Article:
Should we be concerned with regional variation in UK user research?
A good deal of UK UX (and other) user research is focused around London and the south east area of England. There are a number of reasons for this;
- London is the capital and largest city;
- Most of the big agencies are based in London;
- London has a large and diverse population making sampling and surveying more concentrated and economic;
- Agencies know and understand how research can be set up and made to work there.
There are probably others but I think you get the picture. London is pretty well researched to death. But does user research undertaken there give us the best balanced, comprehensive, reliable and accurate picture of potential user markets?
The quick answer is probably no – and for all sorts of reasons.
- Is the population of London representative of the population of the UK as a whole? The answer to this is almost certainly ‘no’. We all know that surveys are weighted and designed to capture respondents with particular characteristics; but does the average London resident share the same beliefs, attitudes, status, financial situation with their counterparts in other regions of the country?
- While many businesses have their HQ in London and probably have a higher profile in the city than in other parts of the UK, they might be wanting to make judgements on a wider, national scale and a London-centric user research might not give this breadth and variety nor provide the distance and angle required to get a 360 degree view.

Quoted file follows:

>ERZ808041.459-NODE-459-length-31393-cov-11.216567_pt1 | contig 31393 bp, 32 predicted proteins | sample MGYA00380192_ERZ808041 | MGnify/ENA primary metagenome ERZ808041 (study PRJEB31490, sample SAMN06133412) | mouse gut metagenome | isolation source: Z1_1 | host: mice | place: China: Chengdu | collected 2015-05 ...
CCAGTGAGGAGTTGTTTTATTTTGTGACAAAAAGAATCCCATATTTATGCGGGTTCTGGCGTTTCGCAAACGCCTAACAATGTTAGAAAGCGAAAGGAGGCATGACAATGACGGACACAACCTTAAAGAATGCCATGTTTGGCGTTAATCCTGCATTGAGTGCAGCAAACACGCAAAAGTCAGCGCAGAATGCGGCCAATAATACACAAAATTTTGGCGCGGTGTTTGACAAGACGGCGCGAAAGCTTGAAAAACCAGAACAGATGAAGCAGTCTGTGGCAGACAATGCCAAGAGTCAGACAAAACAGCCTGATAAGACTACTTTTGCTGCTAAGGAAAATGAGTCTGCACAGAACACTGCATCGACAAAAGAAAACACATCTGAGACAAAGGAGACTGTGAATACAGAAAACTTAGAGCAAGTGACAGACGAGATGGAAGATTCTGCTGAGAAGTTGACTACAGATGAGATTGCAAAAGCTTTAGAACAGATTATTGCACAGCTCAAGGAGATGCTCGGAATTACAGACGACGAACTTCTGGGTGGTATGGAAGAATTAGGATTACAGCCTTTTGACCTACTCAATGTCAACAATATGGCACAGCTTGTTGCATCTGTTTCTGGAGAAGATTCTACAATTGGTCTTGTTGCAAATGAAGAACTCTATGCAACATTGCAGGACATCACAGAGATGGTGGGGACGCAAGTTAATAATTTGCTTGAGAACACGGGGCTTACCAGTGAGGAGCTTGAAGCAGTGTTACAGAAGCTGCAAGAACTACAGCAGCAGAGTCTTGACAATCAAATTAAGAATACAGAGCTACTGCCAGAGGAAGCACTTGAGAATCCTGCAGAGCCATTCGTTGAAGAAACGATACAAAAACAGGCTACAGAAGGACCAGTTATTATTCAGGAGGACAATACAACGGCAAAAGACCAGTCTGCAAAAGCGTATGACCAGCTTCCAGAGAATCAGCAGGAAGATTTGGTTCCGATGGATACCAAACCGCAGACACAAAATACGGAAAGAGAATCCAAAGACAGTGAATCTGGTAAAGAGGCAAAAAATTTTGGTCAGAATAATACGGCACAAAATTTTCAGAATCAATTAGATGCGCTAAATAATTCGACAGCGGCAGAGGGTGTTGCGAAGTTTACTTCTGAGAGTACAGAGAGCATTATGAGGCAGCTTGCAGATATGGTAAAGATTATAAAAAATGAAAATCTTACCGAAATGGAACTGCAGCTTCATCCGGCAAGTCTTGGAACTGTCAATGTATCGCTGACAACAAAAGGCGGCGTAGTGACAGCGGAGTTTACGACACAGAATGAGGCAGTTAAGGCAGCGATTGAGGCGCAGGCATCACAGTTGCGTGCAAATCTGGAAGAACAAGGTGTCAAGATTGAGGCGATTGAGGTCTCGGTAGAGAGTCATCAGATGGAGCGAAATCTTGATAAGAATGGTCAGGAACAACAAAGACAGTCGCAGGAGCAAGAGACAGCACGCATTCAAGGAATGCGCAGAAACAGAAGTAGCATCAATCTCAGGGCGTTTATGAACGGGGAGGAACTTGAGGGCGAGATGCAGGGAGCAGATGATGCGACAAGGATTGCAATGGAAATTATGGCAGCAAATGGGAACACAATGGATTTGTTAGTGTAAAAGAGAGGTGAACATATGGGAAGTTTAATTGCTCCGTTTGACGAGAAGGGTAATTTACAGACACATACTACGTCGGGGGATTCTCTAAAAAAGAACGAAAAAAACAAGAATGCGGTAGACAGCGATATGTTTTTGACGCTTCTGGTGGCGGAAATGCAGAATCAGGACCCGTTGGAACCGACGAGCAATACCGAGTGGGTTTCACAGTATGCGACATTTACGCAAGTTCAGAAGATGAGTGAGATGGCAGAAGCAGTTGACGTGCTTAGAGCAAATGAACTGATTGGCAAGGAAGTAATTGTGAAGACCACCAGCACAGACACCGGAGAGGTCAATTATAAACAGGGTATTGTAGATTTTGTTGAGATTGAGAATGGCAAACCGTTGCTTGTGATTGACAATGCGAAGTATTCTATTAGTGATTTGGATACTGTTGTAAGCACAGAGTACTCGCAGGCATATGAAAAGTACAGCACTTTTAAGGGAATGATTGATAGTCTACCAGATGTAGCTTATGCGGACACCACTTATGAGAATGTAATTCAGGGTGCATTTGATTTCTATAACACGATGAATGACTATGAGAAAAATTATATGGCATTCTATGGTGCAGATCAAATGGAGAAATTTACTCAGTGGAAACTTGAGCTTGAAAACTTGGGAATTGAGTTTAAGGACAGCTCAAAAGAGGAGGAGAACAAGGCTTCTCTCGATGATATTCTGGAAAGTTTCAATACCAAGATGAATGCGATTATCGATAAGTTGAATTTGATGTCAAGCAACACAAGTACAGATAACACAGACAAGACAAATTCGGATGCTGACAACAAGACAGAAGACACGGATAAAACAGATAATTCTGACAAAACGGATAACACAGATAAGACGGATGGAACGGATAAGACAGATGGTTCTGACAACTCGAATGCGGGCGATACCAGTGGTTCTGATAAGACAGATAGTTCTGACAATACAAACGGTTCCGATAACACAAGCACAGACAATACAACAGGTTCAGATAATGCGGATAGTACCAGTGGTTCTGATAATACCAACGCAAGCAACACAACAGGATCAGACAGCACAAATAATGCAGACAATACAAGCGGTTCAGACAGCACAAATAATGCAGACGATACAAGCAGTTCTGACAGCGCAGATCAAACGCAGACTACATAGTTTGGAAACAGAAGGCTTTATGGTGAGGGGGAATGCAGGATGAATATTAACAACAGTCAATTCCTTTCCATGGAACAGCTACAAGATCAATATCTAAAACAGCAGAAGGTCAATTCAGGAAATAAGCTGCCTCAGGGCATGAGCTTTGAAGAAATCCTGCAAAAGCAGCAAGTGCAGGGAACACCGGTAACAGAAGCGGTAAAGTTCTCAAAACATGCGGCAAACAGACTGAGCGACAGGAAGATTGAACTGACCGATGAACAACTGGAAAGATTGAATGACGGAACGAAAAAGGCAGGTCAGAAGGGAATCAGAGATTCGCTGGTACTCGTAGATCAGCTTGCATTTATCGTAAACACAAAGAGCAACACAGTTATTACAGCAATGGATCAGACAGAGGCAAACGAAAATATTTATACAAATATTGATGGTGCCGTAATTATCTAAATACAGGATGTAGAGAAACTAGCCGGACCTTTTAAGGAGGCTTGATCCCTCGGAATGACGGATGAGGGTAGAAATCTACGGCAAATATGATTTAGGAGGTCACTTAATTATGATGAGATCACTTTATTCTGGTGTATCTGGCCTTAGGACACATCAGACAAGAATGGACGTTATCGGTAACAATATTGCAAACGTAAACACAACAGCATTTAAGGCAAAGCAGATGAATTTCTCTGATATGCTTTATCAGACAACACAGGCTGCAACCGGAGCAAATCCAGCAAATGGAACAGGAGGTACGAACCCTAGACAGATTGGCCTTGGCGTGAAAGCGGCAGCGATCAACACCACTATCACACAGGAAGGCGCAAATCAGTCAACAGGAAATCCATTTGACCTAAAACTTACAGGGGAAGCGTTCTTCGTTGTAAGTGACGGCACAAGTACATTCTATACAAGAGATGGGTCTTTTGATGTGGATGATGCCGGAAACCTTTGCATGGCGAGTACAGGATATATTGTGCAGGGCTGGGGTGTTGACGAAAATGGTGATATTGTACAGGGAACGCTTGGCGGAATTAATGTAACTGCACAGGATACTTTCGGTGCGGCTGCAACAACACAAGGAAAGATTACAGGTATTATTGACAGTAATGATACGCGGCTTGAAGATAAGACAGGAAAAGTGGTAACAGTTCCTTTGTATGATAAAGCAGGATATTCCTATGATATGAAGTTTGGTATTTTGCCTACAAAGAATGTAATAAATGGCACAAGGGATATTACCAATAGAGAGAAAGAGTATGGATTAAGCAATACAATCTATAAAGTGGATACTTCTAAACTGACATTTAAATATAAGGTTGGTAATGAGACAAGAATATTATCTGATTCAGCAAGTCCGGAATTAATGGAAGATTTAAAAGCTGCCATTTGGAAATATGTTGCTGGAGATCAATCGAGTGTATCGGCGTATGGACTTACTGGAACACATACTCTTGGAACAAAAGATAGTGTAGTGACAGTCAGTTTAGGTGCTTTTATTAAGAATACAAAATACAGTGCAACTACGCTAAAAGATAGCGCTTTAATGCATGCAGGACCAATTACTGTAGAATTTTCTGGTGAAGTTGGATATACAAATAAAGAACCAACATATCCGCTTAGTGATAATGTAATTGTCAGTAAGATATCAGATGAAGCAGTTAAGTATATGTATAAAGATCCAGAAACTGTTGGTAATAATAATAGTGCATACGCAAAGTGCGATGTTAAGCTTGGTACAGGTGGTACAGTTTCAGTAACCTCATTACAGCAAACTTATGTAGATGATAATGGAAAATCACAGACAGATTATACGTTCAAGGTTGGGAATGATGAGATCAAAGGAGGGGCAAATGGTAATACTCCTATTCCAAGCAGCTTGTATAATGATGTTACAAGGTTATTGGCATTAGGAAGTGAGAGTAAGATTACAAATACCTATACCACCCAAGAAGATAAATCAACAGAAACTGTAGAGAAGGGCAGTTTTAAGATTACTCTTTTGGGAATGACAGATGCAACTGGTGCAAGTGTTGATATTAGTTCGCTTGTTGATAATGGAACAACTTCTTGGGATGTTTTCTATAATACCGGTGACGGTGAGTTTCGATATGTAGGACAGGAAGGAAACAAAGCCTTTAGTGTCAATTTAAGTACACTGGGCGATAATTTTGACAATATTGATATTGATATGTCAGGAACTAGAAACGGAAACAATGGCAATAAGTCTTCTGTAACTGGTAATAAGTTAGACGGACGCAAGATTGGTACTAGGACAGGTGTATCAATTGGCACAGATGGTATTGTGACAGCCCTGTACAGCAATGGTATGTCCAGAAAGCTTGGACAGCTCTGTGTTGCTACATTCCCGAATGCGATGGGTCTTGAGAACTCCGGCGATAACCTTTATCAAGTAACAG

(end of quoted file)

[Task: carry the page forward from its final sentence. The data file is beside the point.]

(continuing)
- There can be fundamental differences in lifestyles between city and country dwellers – transport, media, internet availability, types and variety of employment and all these can contribute to different perspectives and values.
- From a UX viewpoint, users outside of a large metropolitan area might well interact with the internet differently to those in concentrated conurbations due to inaccessibility of services and products, a differing perception of what the internet provides and what its uses are or different lifestyles with perhaps more time but less choice and money or variance in spending patterns and priorities. (London consumers spend a good deal of their income on accommodation, transport and entertainment, for example.)
It is probably worth considering the potential differences in the audiences when commissioning user research, especially if you are trialling expansionist or innovative technologies or developments. The rate of acceptance and use – possibly even the manner and circumstances of people using the site and systems might well differ more than you imagine or a capital-centric test might imply.